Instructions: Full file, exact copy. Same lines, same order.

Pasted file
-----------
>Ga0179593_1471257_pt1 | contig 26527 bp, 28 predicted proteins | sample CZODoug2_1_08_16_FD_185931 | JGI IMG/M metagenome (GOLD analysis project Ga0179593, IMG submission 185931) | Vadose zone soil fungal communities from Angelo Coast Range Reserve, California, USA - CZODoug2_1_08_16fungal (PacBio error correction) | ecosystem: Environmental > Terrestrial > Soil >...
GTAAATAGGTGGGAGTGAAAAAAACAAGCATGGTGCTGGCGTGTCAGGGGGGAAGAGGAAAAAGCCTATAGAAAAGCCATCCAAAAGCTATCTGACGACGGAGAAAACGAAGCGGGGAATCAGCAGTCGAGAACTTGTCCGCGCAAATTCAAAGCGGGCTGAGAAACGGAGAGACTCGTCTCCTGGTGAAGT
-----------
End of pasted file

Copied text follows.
>Ga0179593_1471257_pt1 | contig 26527 bp, 28 predicted proteins | sample CZODoug2_1_08_16_FD_185931 | JGI IMG/M metagenome (GOLD analysis project Ga0179593, IMG submission 185931) | Vadose zone soil fungal communities from Angelo Coast Range Reserve, California, USA - CZODoug2_1_08_16fungal (PacBio error correction) | ecosystem: Environmental > Terrestrial > Soil >...
GTAAATAGGTGGGAGTGAAAAAAACAAGCATGGTGCTGGCGTGTCAGGGGGGAAGAGGAAAAAGCCTATAGAAAAGCCATCCAAAAGCTATCTGACGACGGAGAAAACGAAGCGGGGAATCAGCAGTCGAGAACTTGTCCGCGCAAATTCAAAGCGGGCTGAGAAACGGAGAGACTCGTCTCCTGGTGAAGT